My most recent series explores the theme of floods through the narratives of recent storms and weather events. Floods have become an increasing familiar reality of weather patterns, both along the coasts and inland. They are violent penetrations into our private spheres, soiling precious family heirlooms and rotting foundations. They arrive sideways through dramatic, violent storm surges and king tides, from above by way of unending rain patterns and through the ground through overwhelmed drainage systems and overtaxed aquifers.

This body of work pulls together the fragmented narratives of various recent storms that have impacted human lives through the lens of water entering our homes and washing away any notion that this is just a passing shower.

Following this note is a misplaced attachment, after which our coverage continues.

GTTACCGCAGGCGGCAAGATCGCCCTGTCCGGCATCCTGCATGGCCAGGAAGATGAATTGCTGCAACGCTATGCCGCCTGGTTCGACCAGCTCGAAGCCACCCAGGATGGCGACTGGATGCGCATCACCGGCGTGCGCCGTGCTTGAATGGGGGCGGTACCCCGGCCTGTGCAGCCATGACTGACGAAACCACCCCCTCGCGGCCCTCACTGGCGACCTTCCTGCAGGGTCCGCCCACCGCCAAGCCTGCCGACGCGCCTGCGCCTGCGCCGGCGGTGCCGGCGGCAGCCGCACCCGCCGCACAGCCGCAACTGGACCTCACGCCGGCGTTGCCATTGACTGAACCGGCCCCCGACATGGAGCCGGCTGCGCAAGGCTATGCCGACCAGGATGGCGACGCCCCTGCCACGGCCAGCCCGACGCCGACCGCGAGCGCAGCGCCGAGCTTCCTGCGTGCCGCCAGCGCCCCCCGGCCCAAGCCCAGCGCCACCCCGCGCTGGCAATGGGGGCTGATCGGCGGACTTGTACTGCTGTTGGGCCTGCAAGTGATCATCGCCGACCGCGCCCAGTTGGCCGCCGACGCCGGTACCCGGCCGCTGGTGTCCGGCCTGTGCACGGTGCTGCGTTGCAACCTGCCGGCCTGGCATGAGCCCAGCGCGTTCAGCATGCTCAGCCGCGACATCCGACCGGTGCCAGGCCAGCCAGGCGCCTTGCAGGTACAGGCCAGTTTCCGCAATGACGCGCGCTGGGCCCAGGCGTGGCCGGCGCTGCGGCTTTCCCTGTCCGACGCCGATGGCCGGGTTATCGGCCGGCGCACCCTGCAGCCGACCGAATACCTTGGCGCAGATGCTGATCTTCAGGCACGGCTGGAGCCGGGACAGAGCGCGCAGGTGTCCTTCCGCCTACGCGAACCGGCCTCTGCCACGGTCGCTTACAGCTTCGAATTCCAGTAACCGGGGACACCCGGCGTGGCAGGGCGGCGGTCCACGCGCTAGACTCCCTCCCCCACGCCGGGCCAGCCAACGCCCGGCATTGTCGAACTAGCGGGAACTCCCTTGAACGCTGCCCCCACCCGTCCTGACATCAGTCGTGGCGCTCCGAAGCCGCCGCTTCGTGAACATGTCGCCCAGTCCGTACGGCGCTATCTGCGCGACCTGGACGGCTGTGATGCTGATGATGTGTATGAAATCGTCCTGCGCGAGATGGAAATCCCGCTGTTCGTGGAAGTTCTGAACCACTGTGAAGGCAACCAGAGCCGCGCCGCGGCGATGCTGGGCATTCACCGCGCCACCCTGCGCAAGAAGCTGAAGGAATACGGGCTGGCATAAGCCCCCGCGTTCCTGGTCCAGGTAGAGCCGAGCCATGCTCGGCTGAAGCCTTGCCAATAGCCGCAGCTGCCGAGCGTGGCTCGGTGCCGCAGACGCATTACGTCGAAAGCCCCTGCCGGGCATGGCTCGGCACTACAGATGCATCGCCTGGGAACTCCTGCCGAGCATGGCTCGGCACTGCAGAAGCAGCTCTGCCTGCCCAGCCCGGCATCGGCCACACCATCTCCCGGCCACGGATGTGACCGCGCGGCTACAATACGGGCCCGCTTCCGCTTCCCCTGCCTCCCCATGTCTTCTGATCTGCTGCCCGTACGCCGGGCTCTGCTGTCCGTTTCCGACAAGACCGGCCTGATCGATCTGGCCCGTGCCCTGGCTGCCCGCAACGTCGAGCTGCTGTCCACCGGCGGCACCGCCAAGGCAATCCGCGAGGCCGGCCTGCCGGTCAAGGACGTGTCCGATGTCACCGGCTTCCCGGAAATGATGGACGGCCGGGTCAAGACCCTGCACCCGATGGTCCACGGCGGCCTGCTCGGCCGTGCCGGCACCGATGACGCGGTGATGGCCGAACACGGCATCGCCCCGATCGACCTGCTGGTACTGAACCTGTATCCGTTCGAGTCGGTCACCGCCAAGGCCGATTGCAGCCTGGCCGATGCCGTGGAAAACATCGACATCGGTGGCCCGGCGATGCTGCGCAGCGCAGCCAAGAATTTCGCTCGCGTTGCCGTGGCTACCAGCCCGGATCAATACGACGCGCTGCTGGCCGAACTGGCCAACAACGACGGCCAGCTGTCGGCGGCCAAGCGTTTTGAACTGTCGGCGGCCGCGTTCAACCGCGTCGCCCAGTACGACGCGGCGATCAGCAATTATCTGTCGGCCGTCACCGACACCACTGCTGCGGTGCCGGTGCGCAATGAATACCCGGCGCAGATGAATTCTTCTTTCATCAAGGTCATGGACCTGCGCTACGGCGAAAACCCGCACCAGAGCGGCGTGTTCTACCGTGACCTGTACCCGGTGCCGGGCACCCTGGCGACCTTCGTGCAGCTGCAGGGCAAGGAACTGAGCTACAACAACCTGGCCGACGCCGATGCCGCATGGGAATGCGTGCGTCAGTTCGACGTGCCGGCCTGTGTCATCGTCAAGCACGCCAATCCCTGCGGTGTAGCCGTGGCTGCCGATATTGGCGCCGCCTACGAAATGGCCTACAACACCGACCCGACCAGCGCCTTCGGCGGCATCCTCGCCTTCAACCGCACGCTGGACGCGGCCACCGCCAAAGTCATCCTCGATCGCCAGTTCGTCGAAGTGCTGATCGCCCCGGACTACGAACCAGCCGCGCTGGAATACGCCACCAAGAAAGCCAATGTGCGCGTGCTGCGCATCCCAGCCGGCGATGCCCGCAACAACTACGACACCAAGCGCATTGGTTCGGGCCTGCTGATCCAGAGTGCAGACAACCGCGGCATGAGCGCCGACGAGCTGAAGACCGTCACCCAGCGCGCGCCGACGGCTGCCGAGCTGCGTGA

Build Me a Platform, High in the Trees, so I May See the Waters
20’x13’x1’, 2017
Wood, paper, fiber, data

The piece is about four different flooding events that have impacted Louisiana since Hurricane Katrina. In each of these events, the flood arrived differently. During Katrina, the water came in form of a quickly, rising rushing river. In August 2016, it arrived softly, persistently over 2 day period – drip after drip, bringing over 2 feet of water. In the Mississippi Delta, the flood comes even more quietly, through the interplay of slowly rising seas and the sinking of the wetlands. The recent Mississippi River flooding is a continuation of a long history of river cresting since the early days of levees building. Using weather data from each of these events, these four narratives build the visual drama of this piece. Underlying it all, is another visual narrative that asks how we will we come to terms with increased flooding events.)